Part of making information relevant is making it rememberable. “Statistical numbing,” an article by David Ropelk, describes the danger of providing too much data. “A fundamental deficiency in our humanity” is that we cannot grasp the ramifications of such large numbers. As Mother Theresa wisely said, “If I look at the mass I will never act. If I look at the one, I will.”

While Harmon attempted to connect his data to an overarching message, the great amount of statistics that led to the crux of the animation was unfocused and sporadic. His main idea that the oil lost in the gulf is equal to the amount of oil that the United States uses in just seven hours is astounding. However, his prompt to “Make a difference” per this statistic fell short and represented a mere few seconds of the data-heavy presentation.

If I had the chance to make this presentation more relevant, I would refocus the consumption of oil back on the audience (in this case, each individual). I would compare daily tasks that individuals within the United States participate in with the amount of oil that each task then consumes. In this way, it wouldn’t be about throwing out huge numbers that represent the entire US population, but would individualize the content, making it relevant and applicable to each viewer. And, in effect, it could make a prompt to “Make a difference” more understandable in that the viewer can equate their action to a positive change in the data they just received.

We Feel Fine — The Web’s Secret Stories

Nathan Yau in his article, “Thoughts about visualization and stories” refers to Jonathan Harris’ web project, We Feel Fine, as an excellent example of “humanizing data” and making it relevant to the audience. However, in some respects, I beg to differ. The concept is both thought-provoking and unique, giving the audience a new lens through which to view the content of the web via an individual’s feelings. The program Harris has created pulls images and phrases from the web using the words “feel” or “feeling,” and arranges them according to a myriad of organization factors (gender, location, weather, age, etc). However, Harris makes several presumptions about his audience that put his project in jeopardy.

The TED conference introduces We Feel Fine as a program which renders artistic creations meant to capture “the world’s expression and and give us a glimpse of the soul of the Internet.

The distribution of data over a worldwide map

I beg to question this illustrious and wide-angled focus. Does his project really take into consideration the entire world? Harris quickly brushed through the program’s view to place feelings on a map of the world (so quickly in fact, that I could barely grab a screen shot). It shows that the majority of the data has been gathered from the United States, biasing the project’s results tremendously. It also makes me question how many languages this project encompasses, if it perhaps has not limited itself by the nature of its data-gathering abilities.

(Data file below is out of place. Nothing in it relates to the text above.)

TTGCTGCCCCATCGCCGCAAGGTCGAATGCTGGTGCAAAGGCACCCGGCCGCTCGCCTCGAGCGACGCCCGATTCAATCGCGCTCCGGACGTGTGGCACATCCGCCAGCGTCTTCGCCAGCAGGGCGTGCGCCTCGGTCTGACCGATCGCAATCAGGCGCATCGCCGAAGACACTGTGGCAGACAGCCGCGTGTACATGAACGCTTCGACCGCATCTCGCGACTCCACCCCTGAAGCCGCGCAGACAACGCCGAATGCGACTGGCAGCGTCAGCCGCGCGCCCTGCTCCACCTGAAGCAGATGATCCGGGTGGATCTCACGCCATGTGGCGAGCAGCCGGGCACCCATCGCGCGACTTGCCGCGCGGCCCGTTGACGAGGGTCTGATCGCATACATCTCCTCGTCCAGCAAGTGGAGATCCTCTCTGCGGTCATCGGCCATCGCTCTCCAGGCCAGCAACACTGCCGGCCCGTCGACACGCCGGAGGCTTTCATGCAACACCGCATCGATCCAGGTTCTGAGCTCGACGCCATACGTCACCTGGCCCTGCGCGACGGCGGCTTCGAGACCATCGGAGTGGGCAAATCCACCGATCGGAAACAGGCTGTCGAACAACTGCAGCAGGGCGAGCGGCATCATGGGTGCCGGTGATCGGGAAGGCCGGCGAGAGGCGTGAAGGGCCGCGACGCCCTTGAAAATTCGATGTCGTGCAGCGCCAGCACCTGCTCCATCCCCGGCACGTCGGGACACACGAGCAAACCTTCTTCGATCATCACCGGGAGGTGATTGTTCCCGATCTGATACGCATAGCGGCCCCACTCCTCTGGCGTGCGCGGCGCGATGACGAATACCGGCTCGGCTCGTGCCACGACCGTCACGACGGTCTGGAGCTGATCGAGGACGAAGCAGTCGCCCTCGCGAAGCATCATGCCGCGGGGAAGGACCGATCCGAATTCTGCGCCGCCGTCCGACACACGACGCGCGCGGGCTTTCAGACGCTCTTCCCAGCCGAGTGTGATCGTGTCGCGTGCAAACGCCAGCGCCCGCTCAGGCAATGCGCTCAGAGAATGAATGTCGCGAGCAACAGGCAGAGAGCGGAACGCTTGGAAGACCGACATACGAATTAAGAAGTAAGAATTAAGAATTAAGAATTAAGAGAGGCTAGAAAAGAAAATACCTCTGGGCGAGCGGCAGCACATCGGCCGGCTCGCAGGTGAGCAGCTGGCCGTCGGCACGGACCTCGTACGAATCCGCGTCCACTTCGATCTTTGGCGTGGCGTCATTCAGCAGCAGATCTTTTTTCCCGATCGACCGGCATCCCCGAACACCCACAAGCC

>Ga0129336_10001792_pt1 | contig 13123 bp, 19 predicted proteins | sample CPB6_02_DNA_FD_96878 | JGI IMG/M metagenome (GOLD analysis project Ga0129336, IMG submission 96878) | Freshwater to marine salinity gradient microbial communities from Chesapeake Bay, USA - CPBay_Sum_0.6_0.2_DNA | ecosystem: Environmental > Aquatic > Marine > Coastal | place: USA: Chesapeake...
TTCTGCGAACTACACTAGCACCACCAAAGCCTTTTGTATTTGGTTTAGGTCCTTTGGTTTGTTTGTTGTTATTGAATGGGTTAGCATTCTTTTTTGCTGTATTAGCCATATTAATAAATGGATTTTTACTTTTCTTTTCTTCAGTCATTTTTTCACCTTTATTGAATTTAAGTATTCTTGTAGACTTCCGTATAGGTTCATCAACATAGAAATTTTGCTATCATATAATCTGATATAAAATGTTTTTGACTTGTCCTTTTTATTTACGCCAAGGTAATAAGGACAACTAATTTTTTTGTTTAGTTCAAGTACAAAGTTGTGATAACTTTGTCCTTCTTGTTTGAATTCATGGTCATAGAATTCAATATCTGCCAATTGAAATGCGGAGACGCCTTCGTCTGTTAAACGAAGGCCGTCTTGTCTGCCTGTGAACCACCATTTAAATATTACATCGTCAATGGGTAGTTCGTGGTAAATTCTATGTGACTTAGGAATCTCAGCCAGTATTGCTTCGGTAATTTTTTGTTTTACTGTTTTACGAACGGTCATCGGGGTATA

Harris depicting the distribution of age for the project "We Feel Fine"

And, especially regarding age, his project is quite narrow in its focus. Harris even states himself that “we can see people in their twenties are the most prolific…and it dies out very quickly from there.” Perhaps Harris should reevaluate how he is framing this project? Its scope isn’t as broad as one might think because, in short, the data doesn’t exist.

It isn’t that Harris’ project isn’t relevant, but rather the project isn’t relevant to its intended audience, especially in how Harris has presented it to the public.

Harris defines “We Feel Fine” as a dissection of the “world’s expression.” This term world is used ambiguously. In fact, Harris’ “world” is the population of the United States in their twenties who have the internet access and desire to post their “feelings” to the web. This look at the “world’s expression” is actually rather limited when placed in its proper context. Since the data did not exist outside of these found constraints, Harris should have reformulated the project in terms of its actual purpose (in this case, a look at the feelings of young, prolific Americans who participate in blogging/sharing environments).

I believe being “relevant” in creating data visualizations is being upfront and honest with the source of your data and true span of your audience. With Harris’ presentation, a fifty year old European man or woman, once faced with the true data (of the age bracket and location), might find himself or herself ostracized due to inaccurate displays of information. If Harris had been precise and honest, they could have approached the data with a different, more accurate, expectation in mind.